July 23, 2012 at 9:25 AM ET
Sure, your musical tastes may not be the same as your parents. Maybe they never missed "Lawrence Welk," all the while yelling at you to turn down your KISS cassette. But that doesn't mean they didn't influence your taste in tunes.
Depending on your parents' generation, they may have passed on a love for big bands, Elvis, the Beatles or any of hundreds of other genres and artists. Maybe they started draggng you to classical concerts as a tot, or taught you the hidden beauty of accordion music, or made sure you appreciated the lyric poetry of Leonard Cohen or Lou Reed. We asked our staff to share their favorite musical influence from Mom and Dad.
The Beach Boys
I grew up shoveling out from under some of the deepest snow in the country in Rochester, N.Y. It was a long way from the sun-kissed surf and California girls I dreamed about every time I heard The Beach Boys playing in my house. The band was a comfortable substitute for the psychedelic rock of the Woodstock era, which my non-hippie parents never turned on, tuned in or dropped out of. In our summers, vacations to the Eastern seaboard and sidewalk surfing on plastic skateboards served as suitable fill-ins for a 1970s kid who just wanted to “Catch a Wave.” It’s easy to trace the transition in my musical taste to the new wave of the 1980s and recognize why I still love hearing classic surf rock like Dick Dale or The Ventures. I credit the “Good Vibrations” coming from the record player of my youth. --Kurt Schlosser
World War II songs
Nothing looms larger in my parents’ lives than World War II. My dad was a Marine who fought in the Battle of Okinawa, and he and my mom married in 1943 before he went overseas. While he was gone, she gave birth to my oldest brother, named for his GI father who might never come home. So when I hear a war song from that era, it’s their marriage and courtship that plays in my mind. I can’t hear “Don’t Get Around Much Anymore” or “It’s Been a Long, Long Time” without thinking of my mom and all those military families, waiting stateside for word, trusting they’d one day reconnect. “Coming in on a Wing and a Prayer” always breaks my heart with its triumphant tale of a damaged plane limping home. The lyrics "though there’s one motor gone, we can still carry on” weren't really about a fictional plane, they were about our whole country pitching in to make it through the fight we just had to win. And though it’s not from his war, my dad used to tease me when I’d sleep late by belting out “Oh, how I hate to get up in the moooooorning,” Irving Berlin’s song about a GI's hatred for the company bugler. Mom and Dad are still with us, and now that Dad's been retired since the 1980s, he can sleep as late as he wants. Praise the Lord, and pass the ammunition. –Gael Fashingbauer Cooper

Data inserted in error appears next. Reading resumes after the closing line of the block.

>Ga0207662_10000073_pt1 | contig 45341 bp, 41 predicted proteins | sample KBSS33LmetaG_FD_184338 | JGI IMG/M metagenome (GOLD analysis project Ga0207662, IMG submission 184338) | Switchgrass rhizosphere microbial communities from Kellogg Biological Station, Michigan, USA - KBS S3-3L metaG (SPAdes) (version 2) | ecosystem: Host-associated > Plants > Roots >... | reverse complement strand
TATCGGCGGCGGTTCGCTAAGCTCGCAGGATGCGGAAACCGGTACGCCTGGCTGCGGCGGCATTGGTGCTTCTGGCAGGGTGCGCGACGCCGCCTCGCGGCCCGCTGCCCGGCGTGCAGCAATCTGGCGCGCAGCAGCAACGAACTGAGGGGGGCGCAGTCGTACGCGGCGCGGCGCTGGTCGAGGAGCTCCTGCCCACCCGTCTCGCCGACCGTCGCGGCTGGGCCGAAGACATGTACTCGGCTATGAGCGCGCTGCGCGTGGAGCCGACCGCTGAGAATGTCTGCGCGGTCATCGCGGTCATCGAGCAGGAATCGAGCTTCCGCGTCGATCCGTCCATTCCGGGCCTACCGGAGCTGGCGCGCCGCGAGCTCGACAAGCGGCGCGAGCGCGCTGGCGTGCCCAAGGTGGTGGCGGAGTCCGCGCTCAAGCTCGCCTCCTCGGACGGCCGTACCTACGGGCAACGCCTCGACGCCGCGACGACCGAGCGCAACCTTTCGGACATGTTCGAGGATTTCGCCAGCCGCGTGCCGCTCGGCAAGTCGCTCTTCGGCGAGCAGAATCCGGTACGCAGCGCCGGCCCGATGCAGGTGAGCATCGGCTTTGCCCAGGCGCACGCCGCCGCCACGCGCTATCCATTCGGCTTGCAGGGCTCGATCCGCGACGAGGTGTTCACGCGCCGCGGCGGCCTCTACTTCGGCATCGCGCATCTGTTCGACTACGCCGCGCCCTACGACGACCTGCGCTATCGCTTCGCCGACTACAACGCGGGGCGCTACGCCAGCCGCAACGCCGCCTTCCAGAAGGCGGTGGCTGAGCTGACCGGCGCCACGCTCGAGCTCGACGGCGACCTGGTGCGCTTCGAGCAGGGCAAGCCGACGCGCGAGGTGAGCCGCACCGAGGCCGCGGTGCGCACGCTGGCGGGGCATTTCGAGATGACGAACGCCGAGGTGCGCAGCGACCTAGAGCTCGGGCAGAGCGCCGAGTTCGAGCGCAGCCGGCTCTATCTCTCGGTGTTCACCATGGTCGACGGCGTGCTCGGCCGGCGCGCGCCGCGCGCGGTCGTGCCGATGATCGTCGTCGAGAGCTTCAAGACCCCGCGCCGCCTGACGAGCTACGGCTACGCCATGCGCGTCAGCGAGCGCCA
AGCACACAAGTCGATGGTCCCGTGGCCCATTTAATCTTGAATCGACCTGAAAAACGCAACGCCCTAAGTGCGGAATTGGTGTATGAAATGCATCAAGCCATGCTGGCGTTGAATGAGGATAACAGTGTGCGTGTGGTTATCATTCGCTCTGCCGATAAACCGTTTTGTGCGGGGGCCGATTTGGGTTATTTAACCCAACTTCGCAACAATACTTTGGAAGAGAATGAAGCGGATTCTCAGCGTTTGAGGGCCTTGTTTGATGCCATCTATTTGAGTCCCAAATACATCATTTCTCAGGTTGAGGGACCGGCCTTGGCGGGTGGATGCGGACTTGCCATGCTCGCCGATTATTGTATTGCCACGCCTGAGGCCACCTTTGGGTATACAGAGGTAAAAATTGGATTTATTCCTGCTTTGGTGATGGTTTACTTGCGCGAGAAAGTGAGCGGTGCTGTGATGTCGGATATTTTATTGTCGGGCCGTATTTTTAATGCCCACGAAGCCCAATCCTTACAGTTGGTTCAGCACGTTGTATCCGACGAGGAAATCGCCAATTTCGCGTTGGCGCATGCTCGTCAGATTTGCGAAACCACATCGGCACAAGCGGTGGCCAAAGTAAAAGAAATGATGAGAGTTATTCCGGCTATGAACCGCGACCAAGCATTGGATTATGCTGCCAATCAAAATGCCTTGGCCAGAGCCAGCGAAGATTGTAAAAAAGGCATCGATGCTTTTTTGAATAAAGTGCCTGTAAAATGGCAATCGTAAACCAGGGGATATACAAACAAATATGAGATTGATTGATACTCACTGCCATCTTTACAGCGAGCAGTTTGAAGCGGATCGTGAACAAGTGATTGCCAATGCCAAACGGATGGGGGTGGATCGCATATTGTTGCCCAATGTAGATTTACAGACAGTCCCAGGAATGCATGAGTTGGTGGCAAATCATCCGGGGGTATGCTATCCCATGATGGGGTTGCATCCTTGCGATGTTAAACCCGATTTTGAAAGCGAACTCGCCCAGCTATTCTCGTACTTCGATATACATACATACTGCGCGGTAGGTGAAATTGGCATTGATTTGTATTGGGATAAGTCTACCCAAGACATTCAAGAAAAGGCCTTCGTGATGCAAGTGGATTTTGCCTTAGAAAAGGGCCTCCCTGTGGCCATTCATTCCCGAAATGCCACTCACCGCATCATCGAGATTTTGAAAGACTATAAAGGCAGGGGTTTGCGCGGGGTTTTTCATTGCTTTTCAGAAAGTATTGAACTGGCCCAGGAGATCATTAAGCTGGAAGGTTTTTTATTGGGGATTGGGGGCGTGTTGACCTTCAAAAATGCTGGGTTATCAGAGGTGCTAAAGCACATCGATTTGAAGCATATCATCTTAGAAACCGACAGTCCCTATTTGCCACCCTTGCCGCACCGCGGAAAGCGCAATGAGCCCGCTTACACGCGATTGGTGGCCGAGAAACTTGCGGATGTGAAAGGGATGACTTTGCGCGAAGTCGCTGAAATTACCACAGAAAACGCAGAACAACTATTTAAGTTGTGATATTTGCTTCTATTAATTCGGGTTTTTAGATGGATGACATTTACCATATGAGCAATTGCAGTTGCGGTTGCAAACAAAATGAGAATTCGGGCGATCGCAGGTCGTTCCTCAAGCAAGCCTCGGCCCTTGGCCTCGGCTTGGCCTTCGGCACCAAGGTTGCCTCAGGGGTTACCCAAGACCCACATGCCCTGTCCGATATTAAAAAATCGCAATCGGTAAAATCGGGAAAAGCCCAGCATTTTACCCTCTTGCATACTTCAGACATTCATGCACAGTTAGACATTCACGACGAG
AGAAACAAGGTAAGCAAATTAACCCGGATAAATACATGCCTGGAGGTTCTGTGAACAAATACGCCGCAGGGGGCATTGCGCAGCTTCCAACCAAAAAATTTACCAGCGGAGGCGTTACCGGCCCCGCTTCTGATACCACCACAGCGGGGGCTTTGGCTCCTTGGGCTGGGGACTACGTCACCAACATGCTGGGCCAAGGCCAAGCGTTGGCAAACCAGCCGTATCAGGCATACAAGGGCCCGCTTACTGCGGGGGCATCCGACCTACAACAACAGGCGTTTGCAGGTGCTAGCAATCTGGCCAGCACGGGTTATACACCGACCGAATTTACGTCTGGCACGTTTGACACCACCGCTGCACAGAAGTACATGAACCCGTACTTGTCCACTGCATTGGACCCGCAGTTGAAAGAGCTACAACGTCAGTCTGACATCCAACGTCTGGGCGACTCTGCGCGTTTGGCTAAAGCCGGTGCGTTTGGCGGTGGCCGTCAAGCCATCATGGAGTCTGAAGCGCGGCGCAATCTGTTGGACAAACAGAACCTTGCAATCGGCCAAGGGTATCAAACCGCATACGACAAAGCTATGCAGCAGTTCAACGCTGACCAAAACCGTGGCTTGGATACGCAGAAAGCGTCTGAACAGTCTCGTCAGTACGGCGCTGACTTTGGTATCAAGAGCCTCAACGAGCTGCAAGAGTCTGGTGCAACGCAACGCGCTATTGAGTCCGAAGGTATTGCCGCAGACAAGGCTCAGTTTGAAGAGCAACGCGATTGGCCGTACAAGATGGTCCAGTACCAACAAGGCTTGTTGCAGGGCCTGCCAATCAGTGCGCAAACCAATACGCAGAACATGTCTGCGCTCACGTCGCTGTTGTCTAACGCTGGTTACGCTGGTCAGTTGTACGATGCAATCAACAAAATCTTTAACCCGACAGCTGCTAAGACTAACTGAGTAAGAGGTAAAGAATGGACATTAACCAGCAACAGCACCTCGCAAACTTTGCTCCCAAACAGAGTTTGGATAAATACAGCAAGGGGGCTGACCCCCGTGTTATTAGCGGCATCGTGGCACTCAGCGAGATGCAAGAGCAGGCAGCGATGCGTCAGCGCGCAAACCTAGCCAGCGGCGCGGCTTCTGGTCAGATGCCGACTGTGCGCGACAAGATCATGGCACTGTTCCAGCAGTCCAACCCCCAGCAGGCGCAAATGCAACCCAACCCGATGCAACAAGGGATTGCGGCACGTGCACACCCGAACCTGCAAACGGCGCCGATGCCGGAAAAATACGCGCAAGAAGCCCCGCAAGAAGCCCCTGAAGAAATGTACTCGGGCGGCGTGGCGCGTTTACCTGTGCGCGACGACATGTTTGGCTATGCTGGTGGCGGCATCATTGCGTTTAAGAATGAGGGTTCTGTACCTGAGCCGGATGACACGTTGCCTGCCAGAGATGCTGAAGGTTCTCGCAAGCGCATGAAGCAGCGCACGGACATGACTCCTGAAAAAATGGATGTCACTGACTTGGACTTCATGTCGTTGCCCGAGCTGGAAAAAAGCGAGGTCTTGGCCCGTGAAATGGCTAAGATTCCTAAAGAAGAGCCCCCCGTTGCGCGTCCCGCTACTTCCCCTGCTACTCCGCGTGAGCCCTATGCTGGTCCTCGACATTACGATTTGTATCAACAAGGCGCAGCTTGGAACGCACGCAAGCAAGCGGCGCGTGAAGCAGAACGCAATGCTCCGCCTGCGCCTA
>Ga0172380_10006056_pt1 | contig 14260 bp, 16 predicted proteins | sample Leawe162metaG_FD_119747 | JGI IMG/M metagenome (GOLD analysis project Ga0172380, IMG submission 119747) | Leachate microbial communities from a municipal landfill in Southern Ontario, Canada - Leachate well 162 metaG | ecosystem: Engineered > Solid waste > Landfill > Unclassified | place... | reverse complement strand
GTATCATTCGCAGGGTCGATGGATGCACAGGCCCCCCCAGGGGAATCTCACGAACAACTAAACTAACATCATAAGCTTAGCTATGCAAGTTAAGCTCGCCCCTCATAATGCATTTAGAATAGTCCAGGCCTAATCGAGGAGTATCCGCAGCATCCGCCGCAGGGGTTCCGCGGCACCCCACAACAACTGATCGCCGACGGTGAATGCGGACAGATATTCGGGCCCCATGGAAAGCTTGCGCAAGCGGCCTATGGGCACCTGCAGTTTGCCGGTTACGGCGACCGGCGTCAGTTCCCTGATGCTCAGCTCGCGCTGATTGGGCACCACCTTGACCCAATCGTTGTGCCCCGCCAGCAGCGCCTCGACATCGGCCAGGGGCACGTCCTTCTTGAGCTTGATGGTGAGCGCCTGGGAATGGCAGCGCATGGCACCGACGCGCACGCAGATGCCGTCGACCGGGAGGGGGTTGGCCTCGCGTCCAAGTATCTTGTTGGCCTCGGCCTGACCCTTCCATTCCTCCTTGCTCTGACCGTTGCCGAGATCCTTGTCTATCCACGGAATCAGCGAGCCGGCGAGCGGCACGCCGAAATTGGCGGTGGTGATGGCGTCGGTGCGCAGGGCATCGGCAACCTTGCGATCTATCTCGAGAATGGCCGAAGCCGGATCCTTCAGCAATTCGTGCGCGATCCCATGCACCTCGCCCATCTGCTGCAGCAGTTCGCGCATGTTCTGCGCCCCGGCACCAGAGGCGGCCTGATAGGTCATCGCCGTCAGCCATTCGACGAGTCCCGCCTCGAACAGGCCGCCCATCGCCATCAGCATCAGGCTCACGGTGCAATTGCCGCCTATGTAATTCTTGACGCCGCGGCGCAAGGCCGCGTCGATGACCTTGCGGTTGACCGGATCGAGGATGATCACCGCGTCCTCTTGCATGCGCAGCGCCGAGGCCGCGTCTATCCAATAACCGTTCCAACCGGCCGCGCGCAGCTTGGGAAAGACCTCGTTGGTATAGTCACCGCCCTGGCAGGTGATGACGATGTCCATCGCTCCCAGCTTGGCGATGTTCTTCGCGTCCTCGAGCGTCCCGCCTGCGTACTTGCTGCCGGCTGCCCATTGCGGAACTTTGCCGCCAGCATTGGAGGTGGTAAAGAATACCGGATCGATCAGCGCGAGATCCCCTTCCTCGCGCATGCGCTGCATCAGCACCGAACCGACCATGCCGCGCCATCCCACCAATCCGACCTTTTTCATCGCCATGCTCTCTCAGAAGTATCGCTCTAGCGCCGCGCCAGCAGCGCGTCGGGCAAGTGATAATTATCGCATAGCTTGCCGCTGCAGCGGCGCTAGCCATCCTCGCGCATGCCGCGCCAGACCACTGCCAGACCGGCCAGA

One of my earliest childhood memories is listening to Paul Simon crooning out about the “50 Ways to Leave Your Lover" –- and how I’d run around the living room acting out “getting on the bus, Gus.” (At the time I was reading a book called “Gus the Ghost” and pictured a happy apparition boarding.) Mom had several of Simon's solo albums, and after the Columbia Record and Tapes Club fairy visited our house, we had an 8-track of the Simon & Garfunkel's Greatest Hits. I didn’t know exactly what they meant when they sang about Mrs. Robinson and her cupcakes, or about words of the prophets on the subway walls, but in later years when we studied Simon’s lyrics as poetry in middle school, I discovered I hadn’t just been handed an awesome musical legacy, but an education. Today, I’m still a huge Paul Simon nerd, ready to sing “The Only Living Boy in New York” at the drop of a hat –- then give you all the inside scoop about what the lyrics really mean. --Randee Dawn
My parents were married on Feb. 8, 1964, the day before the Beatles appeared on "The Ed Sullivan Show." They watched the performance, but the lovable mop-tops from Liverpool were a bit too young for them. Instead, my earliest musical memories involve riding with my dad in our old Chevy Bel Air, listening to Neil Diamond’s 1971 album “Stones” on the 8-track player. It featured several cover versions of other songwriters’ songs, but my two favorites were Diamond originals “Crunchy Granola Suite” and “I Am … I Said." That was only the prelude to Diamond’s masterpiece –- the double live album, “Hot August Night.” Recorded at a 1972 concert, it turned him from a successful pop singer/songwriter into a legendary performer known for his live shows. The opening orchestral prologue features strings that build to a crescendo of drums and blazing guitar and -- what else? -- “Crunchy Granola Suite.” The 40th anniversary deluxe edition of the album is being released on July 31. It’s the perfect Diamond primer for Neil newbies, highlighting early hits as well as his mastery as a live performer. --Denise Hazlick
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